I know at first it might sound weird and yes I have to open the web interface in order to make sure that the printer auto connects, but that should only be done for the initial setup, once I know that the script is up and running I would be comfortable enough to not have to open the web interface as much as I currently do.

And yes it looks like you understand as much as I do. That's exactly what I've done, however I suck at understanding ports, so I don't even know if my port is 5000 or something else and when it comes to the API key I don't know if I should delete everything or the part where it says YOURAPIKEYHERE only.


#6
  • In the string after the equals sign to the right of API_KEY, delete AAABBB000YOURAPIKEYHERE000BBBAAA and put your own key.
  • The part port = sys.argv[1] means "accept the port as a command line argument to the script". So later, when you call this script, it gets something as an argument. This then will be used for telling OctoPrint what to do. Note that the author has also hard-coded a different port as information into that URL in the script.
  • Note that in a later script, you see this line ExecStart=/home/pi/connect_octoprint.py /dev/%I. As it turns out, that entire /dev/something is the command line argument to that script earlier. Maybe it's /dev/ttyAMA0 if it's like my own printer. So that then becomes the port variable seen in the earlier script. In other words, one of these port variables is really a device and one of them is a tcp port. The author probably should have made this known to you.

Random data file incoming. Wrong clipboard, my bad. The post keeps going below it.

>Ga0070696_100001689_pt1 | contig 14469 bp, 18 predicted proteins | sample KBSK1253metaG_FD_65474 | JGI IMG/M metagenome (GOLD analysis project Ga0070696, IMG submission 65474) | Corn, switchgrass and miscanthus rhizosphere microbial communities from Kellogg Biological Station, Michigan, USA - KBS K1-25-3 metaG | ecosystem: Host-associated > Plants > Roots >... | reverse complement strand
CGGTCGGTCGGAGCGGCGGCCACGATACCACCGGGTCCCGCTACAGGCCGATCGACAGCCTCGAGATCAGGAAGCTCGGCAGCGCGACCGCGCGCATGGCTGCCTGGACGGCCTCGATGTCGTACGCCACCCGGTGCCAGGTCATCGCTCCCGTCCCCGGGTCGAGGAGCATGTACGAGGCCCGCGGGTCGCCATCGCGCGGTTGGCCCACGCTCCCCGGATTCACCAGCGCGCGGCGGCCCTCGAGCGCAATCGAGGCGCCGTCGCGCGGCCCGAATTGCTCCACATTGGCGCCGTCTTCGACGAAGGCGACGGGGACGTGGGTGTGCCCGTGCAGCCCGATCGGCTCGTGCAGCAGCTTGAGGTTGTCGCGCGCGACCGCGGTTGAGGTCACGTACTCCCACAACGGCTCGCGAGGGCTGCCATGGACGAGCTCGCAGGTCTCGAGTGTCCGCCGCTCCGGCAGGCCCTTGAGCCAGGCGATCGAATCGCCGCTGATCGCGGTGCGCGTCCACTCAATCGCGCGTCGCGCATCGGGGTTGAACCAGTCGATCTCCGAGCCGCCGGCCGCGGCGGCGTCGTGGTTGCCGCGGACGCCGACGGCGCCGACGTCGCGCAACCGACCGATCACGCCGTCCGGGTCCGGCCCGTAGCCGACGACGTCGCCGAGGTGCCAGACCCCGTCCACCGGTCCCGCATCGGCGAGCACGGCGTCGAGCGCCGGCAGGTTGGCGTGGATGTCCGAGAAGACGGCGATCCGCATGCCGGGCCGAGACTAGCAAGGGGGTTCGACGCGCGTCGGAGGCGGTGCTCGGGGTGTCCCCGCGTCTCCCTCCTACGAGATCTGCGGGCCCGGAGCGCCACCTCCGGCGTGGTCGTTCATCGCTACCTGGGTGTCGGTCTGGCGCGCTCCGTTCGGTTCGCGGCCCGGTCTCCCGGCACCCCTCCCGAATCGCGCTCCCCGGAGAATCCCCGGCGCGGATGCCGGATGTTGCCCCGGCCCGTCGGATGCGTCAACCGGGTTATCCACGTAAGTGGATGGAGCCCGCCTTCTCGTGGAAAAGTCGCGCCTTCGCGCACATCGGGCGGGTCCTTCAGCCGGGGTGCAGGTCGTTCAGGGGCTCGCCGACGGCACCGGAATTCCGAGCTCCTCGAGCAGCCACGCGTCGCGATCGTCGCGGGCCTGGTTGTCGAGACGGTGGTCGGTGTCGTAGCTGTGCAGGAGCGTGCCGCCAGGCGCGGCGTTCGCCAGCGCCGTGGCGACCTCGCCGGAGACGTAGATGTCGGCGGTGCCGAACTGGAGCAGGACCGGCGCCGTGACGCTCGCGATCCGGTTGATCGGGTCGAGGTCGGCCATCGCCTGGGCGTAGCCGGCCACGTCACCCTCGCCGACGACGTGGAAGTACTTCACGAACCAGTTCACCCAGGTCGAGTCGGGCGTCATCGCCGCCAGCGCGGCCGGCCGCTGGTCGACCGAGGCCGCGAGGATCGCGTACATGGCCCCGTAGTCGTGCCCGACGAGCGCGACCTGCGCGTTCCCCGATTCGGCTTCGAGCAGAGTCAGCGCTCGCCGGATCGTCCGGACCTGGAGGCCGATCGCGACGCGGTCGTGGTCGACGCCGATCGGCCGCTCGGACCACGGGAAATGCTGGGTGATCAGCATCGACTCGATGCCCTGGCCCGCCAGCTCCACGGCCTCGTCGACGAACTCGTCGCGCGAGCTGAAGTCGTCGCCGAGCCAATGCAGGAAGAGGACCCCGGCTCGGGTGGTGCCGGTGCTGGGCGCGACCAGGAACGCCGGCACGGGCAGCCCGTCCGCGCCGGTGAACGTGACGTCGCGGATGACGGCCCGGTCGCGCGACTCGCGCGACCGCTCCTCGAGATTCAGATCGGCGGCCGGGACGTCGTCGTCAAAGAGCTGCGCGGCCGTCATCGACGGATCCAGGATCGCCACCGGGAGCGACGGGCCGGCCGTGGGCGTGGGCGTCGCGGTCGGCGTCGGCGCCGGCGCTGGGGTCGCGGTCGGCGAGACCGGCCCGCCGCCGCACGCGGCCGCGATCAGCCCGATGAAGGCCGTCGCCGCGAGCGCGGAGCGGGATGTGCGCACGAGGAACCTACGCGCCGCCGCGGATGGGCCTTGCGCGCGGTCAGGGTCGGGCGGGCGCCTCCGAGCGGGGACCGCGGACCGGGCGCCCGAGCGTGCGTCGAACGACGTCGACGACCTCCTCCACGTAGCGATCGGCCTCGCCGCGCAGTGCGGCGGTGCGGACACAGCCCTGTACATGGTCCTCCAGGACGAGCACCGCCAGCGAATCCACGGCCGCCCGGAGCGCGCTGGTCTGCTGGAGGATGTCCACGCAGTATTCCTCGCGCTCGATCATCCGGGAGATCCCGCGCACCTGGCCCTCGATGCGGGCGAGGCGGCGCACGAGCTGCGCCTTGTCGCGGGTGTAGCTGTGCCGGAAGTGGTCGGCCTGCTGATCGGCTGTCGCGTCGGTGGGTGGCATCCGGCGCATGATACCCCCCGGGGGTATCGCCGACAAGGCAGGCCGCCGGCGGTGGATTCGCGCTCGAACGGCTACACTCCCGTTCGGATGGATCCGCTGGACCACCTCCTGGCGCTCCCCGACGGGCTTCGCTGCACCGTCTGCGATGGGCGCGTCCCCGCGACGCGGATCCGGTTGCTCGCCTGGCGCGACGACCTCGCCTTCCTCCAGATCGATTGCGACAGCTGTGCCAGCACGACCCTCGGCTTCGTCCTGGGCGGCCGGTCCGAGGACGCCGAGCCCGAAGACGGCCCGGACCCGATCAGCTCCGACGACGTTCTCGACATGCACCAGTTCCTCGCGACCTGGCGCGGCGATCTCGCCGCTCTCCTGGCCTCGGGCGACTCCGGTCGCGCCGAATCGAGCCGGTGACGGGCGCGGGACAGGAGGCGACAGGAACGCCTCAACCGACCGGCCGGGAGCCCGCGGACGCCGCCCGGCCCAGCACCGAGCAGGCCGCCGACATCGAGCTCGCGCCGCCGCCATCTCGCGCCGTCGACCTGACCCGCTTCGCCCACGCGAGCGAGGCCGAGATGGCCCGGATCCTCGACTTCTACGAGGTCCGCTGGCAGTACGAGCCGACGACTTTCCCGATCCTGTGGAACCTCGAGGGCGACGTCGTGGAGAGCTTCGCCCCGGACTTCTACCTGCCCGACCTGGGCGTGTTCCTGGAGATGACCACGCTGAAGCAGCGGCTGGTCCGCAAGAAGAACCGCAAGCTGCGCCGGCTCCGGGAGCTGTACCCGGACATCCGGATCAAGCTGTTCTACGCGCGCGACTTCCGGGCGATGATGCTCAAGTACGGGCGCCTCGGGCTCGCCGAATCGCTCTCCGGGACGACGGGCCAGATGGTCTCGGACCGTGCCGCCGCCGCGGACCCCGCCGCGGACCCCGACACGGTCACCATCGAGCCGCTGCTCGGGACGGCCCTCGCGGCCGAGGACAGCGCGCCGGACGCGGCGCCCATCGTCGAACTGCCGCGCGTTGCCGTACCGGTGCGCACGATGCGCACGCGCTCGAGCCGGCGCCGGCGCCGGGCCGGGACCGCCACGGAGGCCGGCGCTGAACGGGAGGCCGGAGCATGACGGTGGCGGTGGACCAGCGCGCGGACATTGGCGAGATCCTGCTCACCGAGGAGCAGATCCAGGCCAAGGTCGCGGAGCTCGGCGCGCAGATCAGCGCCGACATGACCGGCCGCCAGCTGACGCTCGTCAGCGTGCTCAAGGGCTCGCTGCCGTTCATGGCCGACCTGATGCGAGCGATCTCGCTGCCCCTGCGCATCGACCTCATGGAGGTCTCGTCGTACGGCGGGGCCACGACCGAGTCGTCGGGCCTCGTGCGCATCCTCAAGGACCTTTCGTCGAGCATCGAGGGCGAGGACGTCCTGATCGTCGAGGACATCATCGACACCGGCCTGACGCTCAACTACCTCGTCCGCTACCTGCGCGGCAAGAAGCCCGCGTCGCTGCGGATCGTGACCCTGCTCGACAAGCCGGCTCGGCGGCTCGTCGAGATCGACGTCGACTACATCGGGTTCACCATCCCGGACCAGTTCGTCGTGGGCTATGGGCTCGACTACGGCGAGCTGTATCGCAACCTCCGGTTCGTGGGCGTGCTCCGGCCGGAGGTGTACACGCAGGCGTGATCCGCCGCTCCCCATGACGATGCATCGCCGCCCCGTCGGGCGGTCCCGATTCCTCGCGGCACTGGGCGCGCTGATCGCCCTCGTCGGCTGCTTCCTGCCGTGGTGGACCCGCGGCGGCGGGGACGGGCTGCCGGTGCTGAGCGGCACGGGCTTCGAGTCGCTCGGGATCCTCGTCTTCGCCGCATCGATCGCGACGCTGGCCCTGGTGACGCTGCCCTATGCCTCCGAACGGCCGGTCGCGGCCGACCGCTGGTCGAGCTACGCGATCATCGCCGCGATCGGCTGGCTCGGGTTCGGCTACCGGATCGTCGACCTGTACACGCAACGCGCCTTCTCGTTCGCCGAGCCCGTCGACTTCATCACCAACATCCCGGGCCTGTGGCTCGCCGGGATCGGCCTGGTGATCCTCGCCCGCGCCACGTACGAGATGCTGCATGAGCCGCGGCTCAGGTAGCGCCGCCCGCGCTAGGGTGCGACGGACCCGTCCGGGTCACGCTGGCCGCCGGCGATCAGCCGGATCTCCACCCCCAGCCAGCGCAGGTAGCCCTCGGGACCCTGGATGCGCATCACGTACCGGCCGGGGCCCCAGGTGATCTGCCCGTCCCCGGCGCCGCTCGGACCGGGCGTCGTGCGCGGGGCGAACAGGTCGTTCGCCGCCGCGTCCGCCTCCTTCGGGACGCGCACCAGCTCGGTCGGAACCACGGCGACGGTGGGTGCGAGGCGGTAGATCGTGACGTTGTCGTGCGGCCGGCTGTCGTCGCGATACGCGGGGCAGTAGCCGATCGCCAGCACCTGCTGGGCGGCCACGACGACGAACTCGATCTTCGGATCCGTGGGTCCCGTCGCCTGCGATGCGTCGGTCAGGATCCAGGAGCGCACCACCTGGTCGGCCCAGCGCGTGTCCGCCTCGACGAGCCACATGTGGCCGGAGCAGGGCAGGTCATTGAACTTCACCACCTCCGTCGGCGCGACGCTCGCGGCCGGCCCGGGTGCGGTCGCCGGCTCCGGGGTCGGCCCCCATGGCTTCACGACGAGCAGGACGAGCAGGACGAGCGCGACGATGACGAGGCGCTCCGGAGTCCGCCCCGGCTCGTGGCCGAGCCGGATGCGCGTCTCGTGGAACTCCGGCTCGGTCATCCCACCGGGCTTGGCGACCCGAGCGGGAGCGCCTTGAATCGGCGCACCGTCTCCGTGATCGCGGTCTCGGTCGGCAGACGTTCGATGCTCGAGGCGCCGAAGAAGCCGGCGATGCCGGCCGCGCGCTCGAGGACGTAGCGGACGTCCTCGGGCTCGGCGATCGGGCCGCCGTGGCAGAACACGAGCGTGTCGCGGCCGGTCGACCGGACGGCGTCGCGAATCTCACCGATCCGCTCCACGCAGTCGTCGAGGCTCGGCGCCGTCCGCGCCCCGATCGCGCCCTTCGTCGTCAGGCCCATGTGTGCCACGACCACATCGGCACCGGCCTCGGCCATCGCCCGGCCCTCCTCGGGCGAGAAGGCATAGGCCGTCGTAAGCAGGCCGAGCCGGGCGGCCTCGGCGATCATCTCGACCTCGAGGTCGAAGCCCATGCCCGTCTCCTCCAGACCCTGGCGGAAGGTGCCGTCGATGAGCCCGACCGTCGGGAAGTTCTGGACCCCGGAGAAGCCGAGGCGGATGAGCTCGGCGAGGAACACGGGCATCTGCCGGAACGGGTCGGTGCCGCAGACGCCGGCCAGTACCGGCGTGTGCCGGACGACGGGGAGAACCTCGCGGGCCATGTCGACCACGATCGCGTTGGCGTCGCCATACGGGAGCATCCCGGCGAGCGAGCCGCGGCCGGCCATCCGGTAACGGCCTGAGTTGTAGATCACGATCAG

#!/home/pi/OctoPrint/venv/bin/python

OCTOPRINT_URL = 'http://localhost:5000/api/connection'
API_KEY = 'AAABBB000YOURAPIKEYHERE000BBBAAA'
BAUDRATE = 115200


import requests
import sys

port = sys.argv[1]
headers = {'X-Api-Key': API_KEY}
json = {
  "command": "connect",
  "port": port,
  "baudrate": BAUDRATE,
}

r = requests.post(
        OCTOPRINT_URL,
        json=json,
        headers=headers
)

if (r.status_code == 204):
    sys.exit(0)
else:
    print(r)
    sys.exit(1)

#7

Check out the PortLister plugin. It will allow you to automatically reconnect once a serial port becomes available. May take a couple of extra seconds.


#8

Maybe I'm just horrible at this, but this was my attempt:

#!/home/pi/oprint/bin/python

OCTOPRINT_URL = 'http://192.168.0.179/api/connection'
API_KEY = 'REDACTED'
BAUDRATE = 115200

import requests
import sys

port = sys.argv[1]
headers = {'X-Api-Key': API_KEY}
json = {
"command": "connect",
"port": port,
"baudrate": BAUDRATE,
}

r = requests.post(
OCTOPRINT_URL,
json=json,
headers=headers
)

if (r.status_code == 204):
sys.exit(0)
else:
print(r)
sys.exit(1)


[Unit]
Description=Connect printer to OctoPrint automatically
BindsTo=dev-%i.device
After=dev-%i.device

[Service]
Type=oneshot
User=pi
RemainAfterExit=yes
ExecStart=/usr/bin/python /home/pi/connect_octoprint.py /dev/%I


KERNEL=="tty*", ATTRS{idVendor}=="1a86", ATTRS{idProduct}=="7523",
TAG+="systemd", ENV{SYSTEMD_WANTS}="octoprint_connect@%k.service"

Just so you know the 5V cable was cut because my printer's LCD was always on! Also I tried changing the exec command you said and replacing it by ttyUSB0 but didn't work. And I used the localhost:5000 but then tried the IP to see what would happen, could it be the port or something? I feel like I'm trying to achieve something way out of my league right now.


#9

Fyi, the second beta of Cura 4 is available, and there’s now a version of the OctoPrint Connection plugin available from the Marketplace. No modification necessary.


#10

I just reinstalled Cura and deleted all my modified files for the OctoPrint connection. Are you the author of the plugin? What about the script I uploaded?


#11

I am indeed the author of that plugin. To keep this thread more on-topic, if you have questions about that plugin you could use this thread: Cura OctoPrint Connection plugin

I did not really look in to your script.

Have you seen the PortLister plugin? It doesn't just refresh the list of serial ports, it also lets you (re)connect to a port when it becomes available.


#12

I'm not sure what you're trying to say here. Did you open up the serial cable for your printer and cut the 5V wire?

It's entirely possible that none of this will work unless that 5V line is still there.